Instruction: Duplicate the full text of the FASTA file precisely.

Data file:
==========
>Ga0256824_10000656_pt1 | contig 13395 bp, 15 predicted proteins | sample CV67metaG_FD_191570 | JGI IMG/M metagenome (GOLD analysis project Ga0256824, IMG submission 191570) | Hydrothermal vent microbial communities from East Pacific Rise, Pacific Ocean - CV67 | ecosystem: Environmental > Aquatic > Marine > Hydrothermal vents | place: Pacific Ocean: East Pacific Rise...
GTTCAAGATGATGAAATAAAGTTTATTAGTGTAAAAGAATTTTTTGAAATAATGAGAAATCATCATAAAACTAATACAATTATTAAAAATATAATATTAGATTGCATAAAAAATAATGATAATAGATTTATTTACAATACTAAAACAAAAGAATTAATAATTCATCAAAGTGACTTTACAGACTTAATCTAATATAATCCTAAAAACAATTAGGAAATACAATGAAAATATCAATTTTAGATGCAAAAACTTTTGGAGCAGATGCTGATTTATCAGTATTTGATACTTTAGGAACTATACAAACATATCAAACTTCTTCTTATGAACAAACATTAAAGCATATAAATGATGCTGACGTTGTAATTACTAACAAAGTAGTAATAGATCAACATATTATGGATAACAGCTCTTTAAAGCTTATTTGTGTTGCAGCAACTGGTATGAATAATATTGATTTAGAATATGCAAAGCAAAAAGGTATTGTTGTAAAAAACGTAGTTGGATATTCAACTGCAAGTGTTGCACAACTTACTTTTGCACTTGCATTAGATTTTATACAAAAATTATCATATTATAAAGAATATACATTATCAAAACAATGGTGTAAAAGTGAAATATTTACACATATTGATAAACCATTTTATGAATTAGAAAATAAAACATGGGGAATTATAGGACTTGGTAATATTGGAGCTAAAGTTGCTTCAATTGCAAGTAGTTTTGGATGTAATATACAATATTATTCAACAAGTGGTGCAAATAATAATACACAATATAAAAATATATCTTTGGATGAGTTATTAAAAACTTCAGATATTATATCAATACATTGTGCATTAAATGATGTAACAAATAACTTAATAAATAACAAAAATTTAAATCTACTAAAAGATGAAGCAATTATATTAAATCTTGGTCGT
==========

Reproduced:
>Ga0256824_10000656_pt1 | contig 13395 bp, 15 predicted proteins | sample CV67metaG_FD_191570 | JGI IMG/M metagenome (GOLD analysis project Ga0256824, IMG submission 191570) | Hydrothermal vent microbial communities from East Pacific Rise, Pacific Ocean - CV67 | ecosystem: Environmental > Aquatic > Marine > Hydrothermal vents | place: Pacific Ocean: East Pacific Rise...
GTTCAAGATGATGAAATAAAGTTTATTAGTGTAAAAGAATTTTTTGAAATAATGAGAAATCATCATAAAACTAATACAATTATTAAAAATATAATATTAGATTGCATAAAAAATAATGATAATAGATTTATTTACAATACTAAAACAAAAGAATTAATAATTCATCAAAGTGACTTTACAGACTTAATCTAATATAATCCTAAAAACAATTAGGAAATACAATGAAAATATCAATTTTAGATGCAAAAACTTTTGGAGCAGATGCTGATTTATCAGTATTTGATACTTTAGGAACTATACAAACATATCAAACTTCTTCTTATGAACAAACATTAAAGCATATAAATGATGCTGACGTTGTAATTACTAACAAAGTAGTAATAGATCAACATATTATGGATAACAGCTCTTTAAAGCTTATTTGTGTTGCAGCAACTGGTATGAATAATATTGATTTAGAATATGCAAAGCAAAAAGGTATTGTTGTAAAAAACGTAGTTGGATATTCAACTGCAAGTGTTGCACAACTTACTTTTGCACTTGCATTAGATTTTATACAAAAATTATCATATTATAAAGAATATACATTATCAAAACAATGGTGTAAAAGTGAAATATTTACACATATTGATAAACCATTTTATGAATTAGAAAATAAAACATGGGGAATTATAGGACTTGGTAATATTGGAGCTAAAGTTGCTTCAATTGCAAGTAGTTTTGGATGTAATATACAATATTATTCAACAAGTGGTGCAAATAATAATACACAATATAAAAATATATCTTTGGATGAGTTATTAAAAACTTCAGATATTATATCAATACATTGTGCATTAAATGATGTAACAAATAACTTAATAAATAACAAAAATTTAAATCTACTAAAAGATGAAGCAATTATATTAAATCTTGGTCGT